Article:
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Please note: The Academy will be closing at 3:00 pm on 10/24 (final entry at 2:00 pm). We apologize for any inconvenience.

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Careers in Science 

October 17, 2008

Teaching Science in the Community

During the summer, the Interns gain teaching experience by visiting various summer schools or recreation centers. We typically teach two age groups: kindergarten-2nd grade and 3rd-5th grade. Our lessons are “Incredible Insects”, “Rockin’ Reptiles”, and “Shark Shakedown”. These classes are designed to teach students about the different characteristics and adaptations of these animals.

The parts of an insect from Incredible Insects

The parts of an insect from Incredible Insects

To prepare for teaching the lessons, Interns attend trainings to learn about the curricula and different teaching styles. When we teach the students, our older Interns give the actual lessons while the newer Interns observe. This gives the newer Interns the opportunity to gain a better understanding of different teaching styles, to see how the lessons are run, and how to control the classroom. Teaching in the classroom gives Interns practice for teaching on the public floor and helps us improve our public speaking skills.

Teaching about shark anatomy

Teaching about shark anatomy

We have taught at organizations including the Hamilton Family Center, Jose Ortega Elementary School, Gilman Recreation Connect, Garfield Recreation Connect, West Sunset Recreation Connect, Hayward Recreation Connect, and the Asian Women’s Resource Center. If you would like the Interns to visit your school, program, or recreation center, please contact Eric Godoy, the Careers in Sciences Manager, at 415-379-5109 or by email at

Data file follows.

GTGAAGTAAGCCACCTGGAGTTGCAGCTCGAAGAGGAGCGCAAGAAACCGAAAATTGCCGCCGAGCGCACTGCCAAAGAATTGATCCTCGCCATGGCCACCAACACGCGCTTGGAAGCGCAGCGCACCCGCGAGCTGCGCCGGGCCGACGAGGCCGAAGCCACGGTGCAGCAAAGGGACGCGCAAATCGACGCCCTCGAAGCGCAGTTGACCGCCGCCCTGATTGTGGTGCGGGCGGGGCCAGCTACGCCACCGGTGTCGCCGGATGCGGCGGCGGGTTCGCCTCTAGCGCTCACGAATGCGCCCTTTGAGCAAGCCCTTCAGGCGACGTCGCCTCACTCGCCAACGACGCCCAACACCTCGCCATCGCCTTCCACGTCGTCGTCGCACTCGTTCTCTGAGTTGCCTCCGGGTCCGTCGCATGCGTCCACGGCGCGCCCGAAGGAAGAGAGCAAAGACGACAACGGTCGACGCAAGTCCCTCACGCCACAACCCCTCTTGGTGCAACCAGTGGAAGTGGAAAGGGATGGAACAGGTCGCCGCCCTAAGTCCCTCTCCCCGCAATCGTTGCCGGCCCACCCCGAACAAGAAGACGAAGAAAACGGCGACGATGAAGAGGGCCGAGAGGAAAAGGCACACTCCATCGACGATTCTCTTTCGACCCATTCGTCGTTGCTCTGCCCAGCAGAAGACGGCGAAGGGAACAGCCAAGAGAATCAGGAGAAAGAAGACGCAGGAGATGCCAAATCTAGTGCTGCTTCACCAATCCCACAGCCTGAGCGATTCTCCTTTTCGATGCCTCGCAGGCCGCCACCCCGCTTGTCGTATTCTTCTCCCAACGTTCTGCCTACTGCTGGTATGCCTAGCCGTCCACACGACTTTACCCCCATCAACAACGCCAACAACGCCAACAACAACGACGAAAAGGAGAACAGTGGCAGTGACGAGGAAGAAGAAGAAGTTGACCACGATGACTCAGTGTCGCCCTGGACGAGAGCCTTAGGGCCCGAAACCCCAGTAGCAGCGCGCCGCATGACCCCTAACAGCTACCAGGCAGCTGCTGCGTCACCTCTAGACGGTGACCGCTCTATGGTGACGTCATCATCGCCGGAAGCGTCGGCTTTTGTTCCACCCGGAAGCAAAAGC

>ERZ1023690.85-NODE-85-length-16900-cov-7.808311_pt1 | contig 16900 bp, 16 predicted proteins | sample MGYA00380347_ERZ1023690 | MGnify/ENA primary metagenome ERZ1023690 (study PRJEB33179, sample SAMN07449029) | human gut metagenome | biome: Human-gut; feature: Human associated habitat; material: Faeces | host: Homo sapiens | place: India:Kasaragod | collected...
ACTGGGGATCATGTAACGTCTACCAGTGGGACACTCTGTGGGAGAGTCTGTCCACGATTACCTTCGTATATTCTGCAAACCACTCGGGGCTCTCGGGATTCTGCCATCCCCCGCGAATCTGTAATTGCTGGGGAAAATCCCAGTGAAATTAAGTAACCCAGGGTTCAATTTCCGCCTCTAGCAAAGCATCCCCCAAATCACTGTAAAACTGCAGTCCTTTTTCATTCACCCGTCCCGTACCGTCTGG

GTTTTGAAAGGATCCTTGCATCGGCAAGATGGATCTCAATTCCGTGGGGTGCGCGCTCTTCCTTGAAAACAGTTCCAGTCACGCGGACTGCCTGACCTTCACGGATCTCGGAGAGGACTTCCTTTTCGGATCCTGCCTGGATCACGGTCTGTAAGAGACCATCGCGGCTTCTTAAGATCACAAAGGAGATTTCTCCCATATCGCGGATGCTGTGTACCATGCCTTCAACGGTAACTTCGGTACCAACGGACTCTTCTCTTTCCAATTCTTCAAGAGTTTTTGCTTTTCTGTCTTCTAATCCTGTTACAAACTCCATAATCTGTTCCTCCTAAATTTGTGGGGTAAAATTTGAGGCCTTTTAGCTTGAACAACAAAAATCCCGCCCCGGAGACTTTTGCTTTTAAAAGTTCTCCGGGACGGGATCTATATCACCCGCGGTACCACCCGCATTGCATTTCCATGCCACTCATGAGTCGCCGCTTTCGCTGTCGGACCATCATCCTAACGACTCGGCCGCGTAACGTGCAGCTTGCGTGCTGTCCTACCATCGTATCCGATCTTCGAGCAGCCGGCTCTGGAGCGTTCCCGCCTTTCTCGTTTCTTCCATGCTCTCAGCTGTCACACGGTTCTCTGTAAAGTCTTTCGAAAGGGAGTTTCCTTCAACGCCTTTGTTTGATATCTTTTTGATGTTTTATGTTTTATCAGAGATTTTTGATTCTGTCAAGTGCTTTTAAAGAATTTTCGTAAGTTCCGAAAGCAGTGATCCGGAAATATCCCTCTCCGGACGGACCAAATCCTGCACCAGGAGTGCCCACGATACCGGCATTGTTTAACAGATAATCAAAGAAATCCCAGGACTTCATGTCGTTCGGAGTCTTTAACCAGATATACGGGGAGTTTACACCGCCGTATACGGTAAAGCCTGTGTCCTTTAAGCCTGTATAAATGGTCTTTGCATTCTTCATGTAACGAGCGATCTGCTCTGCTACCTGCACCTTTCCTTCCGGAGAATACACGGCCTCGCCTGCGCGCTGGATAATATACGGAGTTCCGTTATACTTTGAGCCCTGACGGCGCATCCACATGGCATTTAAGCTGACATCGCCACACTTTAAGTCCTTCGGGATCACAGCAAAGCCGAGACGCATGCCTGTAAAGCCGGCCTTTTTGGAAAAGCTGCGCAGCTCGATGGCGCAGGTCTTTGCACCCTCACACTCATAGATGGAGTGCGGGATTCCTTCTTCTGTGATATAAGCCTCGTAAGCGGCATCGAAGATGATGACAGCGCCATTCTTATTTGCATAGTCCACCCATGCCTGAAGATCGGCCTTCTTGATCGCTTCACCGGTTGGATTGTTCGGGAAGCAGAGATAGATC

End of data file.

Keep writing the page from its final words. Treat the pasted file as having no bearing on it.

egodoy@calacdemy.org.


Filed under: Teaching Science — CiS Interns @ 12:42 pm

October 16, 2008

Conducting Science – Sand Crab Monitoring

Beginning in 2004, the intern program has worked with the Gulf of the Farallones National Marine Sanctuary and their LiMPETS program (Long-term Monitoring Program and Experiential Training for Students) over the summer to collect Pacific mole crabs (Emerita analoga), otherwise known as sand crabs, at Ocean Beach.

Pacific mole crab, aka sand crab

Pacific mole crab, aka sand crab

The two main reasons we participate in this monitoring program are:

We collect and monitor the sand crabs because they are an important link in beach ecosystems; they are prey for shore birds, fish and sea otters. More importantly, sand crabs are intermediate hosts to Acanthocephalan parasites. If the sand crab is infested with parasites and then is consumed by a bird, fish or sea otter, then this new host becomes infected as well, which can lead to death.

The parasite in the body of the sand crab

The parasite in the body of the sand crab

Interns get hands-on experience in performing real research, such as collecting and dissecting specimens as well as data entry.

 Samples are collected once a week between June and August from the same area on Ocean Beach. We take ten samples from five random transects in this area. If the Interns find any sand crabs, we record the sex and length. After we finish, we pick fifteen sand crabs of varying size and sex to bring back and dissect.

Surveying the scene at Ocean Beach

Surveying the scene at Ocean Beach

Collecting a sample

Collecting a sample

Examining the sand crab

While we are dissecting the sand crabs, we record information such as the size, sex of the crab, where and when it was collected, and how many parasites are found. When we finish dissecting the sand crabs, we send the data to the Gulf of the Farallones National Marine Sanctuary. They receive data from many other volunteer and school groups. This helps the researchers see the bigger picture and observe long-term changes and trends.

Dissecting the sand crab

Dissecting the sand crab


Filed under: Conducting Science — CiS Interns @ 1:32 pm

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